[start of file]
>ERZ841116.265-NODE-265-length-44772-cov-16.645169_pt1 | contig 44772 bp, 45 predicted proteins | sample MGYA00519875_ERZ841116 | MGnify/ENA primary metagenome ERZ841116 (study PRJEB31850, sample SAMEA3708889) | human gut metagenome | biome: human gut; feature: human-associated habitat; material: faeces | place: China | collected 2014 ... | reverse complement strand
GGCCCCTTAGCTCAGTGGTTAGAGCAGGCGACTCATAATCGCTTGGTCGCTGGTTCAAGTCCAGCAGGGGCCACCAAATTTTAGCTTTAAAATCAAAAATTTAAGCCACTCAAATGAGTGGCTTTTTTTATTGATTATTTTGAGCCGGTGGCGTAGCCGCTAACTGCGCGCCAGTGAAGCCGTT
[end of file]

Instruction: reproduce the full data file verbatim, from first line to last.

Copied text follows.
>ERZ841116.265-NODE-265-length-44772-cov-16.645169_pt1 | contig 44772 bp, 45 predicted proteins | sample MGYA00519875_ERZ841116 | MGnify/ENA primary metagenome ERZ841116 (study PRJEB31850, sample SAMEA3708889) | human gut metagenome | biome: human gut; feature: human-associated habitat; material: faeces | place: China | collected 2014 ... | reverse complement strand
GGCCCCTTAGCTCAGTGGTTAGAGCAGGCGACTCATAATCGCTTGGTCGCTGGTTCAAGTCCAGCAGGGGCCACCAAATTTTAGCTTTAAAATCAAAAATTTAAGCCACTCAAATGAGTGGCTTTTTTTATTGATTATTTTGAGCCGGTGGCGTAGCCGCTAACTGCGCGCCAGTGAAGCCGTT